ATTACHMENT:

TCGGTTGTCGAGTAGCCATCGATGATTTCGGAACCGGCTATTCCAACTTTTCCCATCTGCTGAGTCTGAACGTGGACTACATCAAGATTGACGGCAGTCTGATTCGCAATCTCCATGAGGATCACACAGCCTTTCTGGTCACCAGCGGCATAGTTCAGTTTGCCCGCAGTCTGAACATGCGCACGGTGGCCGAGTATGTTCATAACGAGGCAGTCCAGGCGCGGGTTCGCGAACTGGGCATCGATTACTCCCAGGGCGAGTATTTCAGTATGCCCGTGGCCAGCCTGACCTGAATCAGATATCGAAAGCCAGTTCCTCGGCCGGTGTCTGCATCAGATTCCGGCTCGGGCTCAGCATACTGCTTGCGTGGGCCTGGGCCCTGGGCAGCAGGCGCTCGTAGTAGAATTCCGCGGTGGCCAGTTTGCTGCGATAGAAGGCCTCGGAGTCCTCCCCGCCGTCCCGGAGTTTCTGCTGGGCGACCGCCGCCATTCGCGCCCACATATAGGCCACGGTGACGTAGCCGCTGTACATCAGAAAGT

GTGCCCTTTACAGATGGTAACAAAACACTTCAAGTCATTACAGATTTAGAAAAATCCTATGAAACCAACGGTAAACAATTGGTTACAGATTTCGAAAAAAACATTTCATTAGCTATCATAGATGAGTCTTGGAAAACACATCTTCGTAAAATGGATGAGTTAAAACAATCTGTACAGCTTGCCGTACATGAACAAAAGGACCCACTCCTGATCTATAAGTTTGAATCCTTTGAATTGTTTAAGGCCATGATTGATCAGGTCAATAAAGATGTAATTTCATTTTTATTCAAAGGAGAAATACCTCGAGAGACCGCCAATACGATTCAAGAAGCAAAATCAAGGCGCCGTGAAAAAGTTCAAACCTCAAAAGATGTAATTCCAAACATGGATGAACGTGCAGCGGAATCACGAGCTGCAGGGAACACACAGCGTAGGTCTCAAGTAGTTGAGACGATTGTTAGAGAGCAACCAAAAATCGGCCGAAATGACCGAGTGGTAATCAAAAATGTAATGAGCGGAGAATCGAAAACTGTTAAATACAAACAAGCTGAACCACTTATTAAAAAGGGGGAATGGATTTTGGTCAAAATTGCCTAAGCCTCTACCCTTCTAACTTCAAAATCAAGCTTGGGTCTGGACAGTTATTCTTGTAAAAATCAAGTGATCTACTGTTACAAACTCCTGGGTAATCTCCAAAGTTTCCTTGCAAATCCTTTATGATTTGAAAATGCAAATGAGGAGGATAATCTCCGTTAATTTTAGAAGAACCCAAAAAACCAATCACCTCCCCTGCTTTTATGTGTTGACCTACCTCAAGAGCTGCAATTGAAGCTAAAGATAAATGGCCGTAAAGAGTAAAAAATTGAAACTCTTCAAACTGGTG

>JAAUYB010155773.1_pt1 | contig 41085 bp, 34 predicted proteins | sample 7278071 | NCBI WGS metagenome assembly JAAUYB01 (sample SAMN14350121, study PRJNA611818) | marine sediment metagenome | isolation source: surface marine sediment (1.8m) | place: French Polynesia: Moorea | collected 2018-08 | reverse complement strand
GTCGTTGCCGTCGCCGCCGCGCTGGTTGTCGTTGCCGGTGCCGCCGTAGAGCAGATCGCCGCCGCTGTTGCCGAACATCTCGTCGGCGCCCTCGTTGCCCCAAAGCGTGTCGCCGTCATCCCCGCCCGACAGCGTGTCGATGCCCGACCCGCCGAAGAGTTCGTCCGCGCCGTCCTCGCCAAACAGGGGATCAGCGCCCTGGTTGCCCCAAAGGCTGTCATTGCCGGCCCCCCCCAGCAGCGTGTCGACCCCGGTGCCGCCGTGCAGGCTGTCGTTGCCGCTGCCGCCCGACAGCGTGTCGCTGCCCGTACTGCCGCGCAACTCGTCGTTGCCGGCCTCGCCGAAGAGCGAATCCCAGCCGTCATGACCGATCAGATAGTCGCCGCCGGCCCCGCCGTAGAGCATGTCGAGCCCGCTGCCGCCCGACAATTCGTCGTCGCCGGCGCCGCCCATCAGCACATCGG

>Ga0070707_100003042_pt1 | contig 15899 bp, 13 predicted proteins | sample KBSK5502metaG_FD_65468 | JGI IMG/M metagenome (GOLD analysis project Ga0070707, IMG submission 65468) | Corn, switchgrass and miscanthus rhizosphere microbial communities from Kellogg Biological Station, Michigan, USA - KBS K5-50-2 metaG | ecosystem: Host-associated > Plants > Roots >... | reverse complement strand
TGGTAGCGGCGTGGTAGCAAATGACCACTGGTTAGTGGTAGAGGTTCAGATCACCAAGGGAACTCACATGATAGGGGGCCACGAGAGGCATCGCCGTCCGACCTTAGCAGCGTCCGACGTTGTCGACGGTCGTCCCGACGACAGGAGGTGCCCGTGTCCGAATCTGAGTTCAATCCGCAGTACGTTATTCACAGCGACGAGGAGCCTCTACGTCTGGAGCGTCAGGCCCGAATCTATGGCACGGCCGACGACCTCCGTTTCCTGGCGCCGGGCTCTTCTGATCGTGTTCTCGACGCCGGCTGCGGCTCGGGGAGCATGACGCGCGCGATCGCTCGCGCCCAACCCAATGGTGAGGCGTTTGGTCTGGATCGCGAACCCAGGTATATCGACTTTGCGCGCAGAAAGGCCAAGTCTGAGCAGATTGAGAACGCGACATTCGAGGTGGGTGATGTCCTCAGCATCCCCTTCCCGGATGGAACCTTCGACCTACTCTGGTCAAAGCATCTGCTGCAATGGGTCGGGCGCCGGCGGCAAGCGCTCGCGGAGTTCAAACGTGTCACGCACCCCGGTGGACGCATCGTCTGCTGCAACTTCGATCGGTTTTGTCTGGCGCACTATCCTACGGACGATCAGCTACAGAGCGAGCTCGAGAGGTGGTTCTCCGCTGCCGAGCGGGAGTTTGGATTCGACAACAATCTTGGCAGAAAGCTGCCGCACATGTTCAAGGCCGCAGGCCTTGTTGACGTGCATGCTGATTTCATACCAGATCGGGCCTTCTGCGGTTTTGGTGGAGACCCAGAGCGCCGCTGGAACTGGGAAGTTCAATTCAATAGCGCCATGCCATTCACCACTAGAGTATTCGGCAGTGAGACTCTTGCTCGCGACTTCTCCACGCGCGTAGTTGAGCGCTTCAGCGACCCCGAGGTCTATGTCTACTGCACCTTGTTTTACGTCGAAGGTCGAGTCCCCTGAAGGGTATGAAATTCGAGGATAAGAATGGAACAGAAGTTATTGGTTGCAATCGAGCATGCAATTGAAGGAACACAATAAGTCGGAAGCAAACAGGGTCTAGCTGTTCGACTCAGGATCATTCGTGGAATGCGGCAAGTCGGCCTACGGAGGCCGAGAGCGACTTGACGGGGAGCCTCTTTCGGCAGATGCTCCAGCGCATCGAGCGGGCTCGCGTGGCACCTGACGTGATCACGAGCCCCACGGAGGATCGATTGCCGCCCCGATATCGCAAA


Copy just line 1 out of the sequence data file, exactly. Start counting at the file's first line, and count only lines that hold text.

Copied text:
TCGGTTGTCGAGTAGCCATCGATGATTTCGGAACCGGCTATTCCAACTTTTCCCATCTGCTGAGTCTGAACGTGGACTACATCAAGATTGACGGCAGTCTGATTCGCAATCTCCATGAGGATCACACAGCCTTTCTGGTCACCAGCGGCATAGTTCAGTTTGCCCGCAGTCTGAACATGCGCACGGTGGCCGAGTATGTTCATAACGAGGCAGTCCAGGCGCGGGTTCGCGAACTGGGCATCGATTACTCCCAGGGCGAGTATTTCAGTATGCCCGTGGCCAGCCTGACCTGAATCAGATATCGAAAGCCAGTTCCTCGGCCGGTGTCTGCATCAGATTCCGGCTCGGGCTCAGCATACTGCTTGCGTGGGCCTGGGCCCTGGGCAGCAGGCGCTCGTAGTAGAATTCCGCGGTGGCCAGTTTGCTGCGATAGAAGGCCTCGGAGTCCTCCCCGCCGTCCCGGAGTTTCTGCTGGGCGACCGCCGCCATTCGCGCCCACATATAGGCCACGGTGACGTAGCCGCTGTACATCAGAAAGT